INMA South Asia’s Priya Marwah passes away

By Dawn McMullan, Senior Editor, INMA News Blog | 30 January 2019

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Priya Marwah
Priya Marwah addresses a 2015 INMA South Asia Conference in New Delhi. She organised 12 annual conferences for INMA.

Priya Marwah, who helped launch the International News Media Association (INMA) in South Asia over the past 12 years as staff division manager, died Tuesday in New Delhi after a two-year battle with ovarian cancer. She was 47.

Marwah joined INMA in April 2007 as South Asia Division manager shortly after the association launched operations in India. Over time, she helped build a community of leading news publishers in India, Pakistan, and Bangladesh that evolved into an idea-sharing network connecting with peer media companies worldwide.

Working with a volunteer board of directors, Marwah produced 12 major news media conferences in New Delhi, Mumbai, and Bengaluru during her time with INMA. And she introduced many from around the world to India.

A graduate of Hindu College at the University of Delhi, Marwah earned a post-graduate diploma in marketing management and public relations from The Times School of Marketing before spending eight years at Bennett-Coleman & Company Ltd. At BCCL, she managed a Newspaper In Education (NIE) program run by the Times of India, where she championed the art of concept selling to top educational institutes.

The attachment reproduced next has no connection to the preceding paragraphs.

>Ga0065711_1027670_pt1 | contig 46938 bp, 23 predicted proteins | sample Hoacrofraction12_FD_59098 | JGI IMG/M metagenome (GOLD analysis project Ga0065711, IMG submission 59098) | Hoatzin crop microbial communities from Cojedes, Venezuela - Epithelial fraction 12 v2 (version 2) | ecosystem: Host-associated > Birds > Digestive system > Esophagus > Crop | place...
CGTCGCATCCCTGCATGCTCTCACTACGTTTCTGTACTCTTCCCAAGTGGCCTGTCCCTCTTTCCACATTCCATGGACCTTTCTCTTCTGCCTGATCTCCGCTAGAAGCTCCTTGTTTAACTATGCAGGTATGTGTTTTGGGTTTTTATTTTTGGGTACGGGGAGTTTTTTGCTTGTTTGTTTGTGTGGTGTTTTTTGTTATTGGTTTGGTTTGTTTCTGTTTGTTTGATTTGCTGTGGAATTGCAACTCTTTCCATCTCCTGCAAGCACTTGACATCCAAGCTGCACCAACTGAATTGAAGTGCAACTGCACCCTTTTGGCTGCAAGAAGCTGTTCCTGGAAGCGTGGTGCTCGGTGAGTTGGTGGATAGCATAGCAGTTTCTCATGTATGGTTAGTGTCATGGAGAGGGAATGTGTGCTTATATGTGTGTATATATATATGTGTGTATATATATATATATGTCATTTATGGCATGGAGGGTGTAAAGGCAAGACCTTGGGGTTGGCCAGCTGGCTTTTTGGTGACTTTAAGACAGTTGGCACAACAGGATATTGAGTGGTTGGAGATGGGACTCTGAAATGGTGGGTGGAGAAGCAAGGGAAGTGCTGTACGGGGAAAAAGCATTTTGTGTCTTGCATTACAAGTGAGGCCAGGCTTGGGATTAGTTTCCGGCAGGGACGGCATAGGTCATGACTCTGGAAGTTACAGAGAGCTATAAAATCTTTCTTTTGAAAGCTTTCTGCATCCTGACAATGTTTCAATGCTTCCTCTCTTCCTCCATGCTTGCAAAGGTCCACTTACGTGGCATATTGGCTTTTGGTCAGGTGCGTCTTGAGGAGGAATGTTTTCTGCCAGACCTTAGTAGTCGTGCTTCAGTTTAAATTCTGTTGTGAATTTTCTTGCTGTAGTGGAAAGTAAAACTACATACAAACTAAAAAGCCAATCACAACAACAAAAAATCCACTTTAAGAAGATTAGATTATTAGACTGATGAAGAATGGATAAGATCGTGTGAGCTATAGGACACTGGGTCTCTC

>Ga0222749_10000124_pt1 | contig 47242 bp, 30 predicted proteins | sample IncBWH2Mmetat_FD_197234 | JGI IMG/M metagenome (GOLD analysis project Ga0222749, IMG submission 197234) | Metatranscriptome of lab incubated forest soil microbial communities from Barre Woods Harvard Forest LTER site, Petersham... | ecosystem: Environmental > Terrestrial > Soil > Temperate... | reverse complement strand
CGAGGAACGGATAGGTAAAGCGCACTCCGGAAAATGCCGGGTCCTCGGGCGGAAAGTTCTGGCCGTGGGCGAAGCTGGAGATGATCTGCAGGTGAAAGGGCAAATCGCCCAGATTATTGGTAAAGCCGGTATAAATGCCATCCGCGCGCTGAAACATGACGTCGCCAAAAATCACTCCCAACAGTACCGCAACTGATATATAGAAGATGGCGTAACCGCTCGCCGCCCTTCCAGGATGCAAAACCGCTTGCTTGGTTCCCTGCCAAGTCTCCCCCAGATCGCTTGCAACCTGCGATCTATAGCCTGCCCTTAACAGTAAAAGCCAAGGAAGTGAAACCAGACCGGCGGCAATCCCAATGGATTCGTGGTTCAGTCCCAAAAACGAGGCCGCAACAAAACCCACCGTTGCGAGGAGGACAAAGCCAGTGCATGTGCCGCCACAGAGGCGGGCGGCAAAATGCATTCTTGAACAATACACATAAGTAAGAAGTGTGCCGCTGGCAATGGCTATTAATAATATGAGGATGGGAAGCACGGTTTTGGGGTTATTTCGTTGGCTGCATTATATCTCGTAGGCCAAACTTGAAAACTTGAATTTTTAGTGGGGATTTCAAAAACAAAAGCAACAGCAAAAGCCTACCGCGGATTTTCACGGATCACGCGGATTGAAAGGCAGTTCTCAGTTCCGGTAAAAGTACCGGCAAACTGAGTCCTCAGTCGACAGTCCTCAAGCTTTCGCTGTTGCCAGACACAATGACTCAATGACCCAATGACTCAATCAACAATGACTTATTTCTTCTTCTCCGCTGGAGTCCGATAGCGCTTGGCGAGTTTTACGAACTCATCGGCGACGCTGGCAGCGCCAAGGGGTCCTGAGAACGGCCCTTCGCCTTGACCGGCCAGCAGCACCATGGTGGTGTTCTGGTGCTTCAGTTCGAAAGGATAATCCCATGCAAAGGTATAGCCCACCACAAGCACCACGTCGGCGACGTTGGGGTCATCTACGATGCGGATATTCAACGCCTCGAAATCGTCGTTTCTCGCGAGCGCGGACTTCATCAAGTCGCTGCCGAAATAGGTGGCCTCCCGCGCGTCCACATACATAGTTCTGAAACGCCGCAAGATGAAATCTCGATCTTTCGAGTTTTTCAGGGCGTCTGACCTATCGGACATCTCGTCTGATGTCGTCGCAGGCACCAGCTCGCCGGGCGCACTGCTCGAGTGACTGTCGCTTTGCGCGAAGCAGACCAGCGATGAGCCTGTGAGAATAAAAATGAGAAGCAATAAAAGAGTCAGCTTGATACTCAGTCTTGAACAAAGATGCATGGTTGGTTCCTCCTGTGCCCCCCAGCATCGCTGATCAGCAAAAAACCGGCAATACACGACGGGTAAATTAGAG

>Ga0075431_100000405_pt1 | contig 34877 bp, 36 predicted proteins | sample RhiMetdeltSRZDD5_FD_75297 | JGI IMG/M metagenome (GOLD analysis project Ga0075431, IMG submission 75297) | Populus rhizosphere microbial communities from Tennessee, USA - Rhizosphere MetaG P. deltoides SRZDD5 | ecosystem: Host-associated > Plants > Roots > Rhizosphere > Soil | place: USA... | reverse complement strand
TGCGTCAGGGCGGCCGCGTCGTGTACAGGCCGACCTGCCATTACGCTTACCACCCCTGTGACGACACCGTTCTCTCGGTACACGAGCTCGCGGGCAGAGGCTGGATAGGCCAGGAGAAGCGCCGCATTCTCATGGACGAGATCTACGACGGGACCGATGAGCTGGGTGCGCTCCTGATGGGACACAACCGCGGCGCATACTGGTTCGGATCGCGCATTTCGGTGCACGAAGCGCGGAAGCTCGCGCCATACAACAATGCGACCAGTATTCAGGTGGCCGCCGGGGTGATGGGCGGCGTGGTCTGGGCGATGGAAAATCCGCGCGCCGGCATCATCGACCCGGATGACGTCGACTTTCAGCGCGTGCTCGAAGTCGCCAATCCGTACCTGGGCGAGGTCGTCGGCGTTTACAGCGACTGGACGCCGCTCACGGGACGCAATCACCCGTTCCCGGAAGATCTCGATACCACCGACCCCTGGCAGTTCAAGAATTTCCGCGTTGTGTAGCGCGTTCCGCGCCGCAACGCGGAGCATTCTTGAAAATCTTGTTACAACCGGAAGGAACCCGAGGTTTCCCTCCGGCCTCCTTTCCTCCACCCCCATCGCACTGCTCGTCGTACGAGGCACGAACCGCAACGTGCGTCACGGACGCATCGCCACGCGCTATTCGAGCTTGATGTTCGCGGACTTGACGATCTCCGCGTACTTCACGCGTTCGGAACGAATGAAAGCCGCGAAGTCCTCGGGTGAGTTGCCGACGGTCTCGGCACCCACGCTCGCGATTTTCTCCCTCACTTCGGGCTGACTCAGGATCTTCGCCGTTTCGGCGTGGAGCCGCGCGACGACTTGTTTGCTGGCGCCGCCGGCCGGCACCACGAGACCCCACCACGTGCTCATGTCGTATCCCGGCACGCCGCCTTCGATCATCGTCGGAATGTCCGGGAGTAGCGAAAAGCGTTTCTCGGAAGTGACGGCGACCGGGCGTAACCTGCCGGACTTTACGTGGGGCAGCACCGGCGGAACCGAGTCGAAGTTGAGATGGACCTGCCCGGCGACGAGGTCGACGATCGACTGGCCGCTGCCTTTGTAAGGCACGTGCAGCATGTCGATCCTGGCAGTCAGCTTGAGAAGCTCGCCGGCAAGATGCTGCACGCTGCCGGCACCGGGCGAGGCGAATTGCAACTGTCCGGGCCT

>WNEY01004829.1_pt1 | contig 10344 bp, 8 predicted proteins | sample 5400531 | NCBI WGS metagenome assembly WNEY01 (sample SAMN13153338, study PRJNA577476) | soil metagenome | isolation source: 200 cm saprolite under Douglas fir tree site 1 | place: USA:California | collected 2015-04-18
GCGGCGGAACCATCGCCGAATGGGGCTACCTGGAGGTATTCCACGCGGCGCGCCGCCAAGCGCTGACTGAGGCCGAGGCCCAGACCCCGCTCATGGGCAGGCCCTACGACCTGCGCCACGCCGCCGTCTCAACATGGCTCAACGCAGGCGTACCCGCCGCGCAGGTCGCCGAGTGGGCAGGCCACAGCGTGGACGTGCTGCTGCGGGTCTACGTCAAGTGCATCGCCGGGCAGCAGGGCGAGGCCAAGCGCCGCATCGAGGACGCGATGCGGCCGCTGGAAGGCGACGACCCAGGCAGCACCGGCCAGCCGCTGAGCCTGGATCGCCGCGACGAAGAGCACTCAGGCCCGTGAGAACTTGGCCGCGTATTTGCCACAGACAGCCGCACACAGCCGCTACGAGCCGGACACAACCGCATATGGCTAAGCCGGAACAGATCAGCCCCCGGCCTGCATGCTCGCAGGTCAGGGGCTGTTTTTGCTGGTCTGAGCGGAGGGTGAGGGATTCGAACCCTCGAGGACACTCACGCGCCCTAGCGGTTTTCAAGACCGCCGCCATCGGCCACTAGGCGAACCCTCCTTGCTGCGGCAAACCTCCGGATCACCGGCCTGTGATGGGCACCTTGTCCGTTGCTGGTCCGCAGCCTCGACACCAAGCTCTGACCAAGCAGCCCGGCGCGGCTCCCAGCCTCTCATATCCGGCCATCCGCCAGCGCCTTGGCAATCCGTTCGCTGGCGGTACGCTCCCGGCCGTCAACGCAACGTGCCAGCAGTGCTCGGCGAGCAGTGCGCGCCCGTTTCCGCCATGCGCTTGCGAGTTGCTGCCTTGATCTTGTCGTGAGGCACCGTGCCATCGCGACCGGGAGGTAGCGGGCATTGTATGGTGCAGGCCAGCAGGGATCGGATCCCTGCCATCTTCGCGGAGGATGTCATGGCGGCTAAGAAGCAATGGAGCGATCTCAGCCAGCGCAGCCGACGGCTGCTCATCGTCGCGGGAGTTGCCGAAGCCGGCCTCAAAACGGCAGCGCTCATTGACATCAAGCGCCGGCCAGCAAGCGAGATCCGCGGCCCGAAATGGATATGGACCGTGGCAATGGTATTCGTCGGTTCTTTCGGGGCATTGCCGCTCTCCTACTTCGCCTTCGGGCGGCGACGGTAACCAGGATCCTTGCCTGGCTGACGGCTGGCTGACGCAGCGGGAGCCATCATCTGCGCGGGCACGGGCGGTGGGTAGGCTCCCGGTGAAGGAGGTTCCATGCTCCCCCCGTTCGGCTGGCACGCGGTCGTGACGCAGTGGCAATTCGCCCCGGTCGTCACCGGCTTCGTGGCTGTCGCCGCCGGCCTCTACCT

In 2000, Marwah collected 11,000 signatures in New Delhi during a campaign for peace organized by UNESCO—one of her proudest achievements.

“Priya single-handedly built the INMA South Asia division, the hallmark event in her legacy that will live forever,” said Rajiv Verma, volunteer president of the INMA South Asia Division. “She will be sorely missed and remembered for her passion and dedication.”

“Priya brought passion, tenacity, heart, and soul to everything she touched,” said Earl J Wilkinson, executive director and chief executive officer of the Dallas-based INMA. “She helped birth INMA in South Asia, interacting with thousands of media executives. She helped lift the aspirations and expertise of the South Asian media industry, and she was a mentor to many. And she brought all of these attributes to bear in her final battle with cancer. What a great life to celebrate. She will be dearly missed by so many people.”

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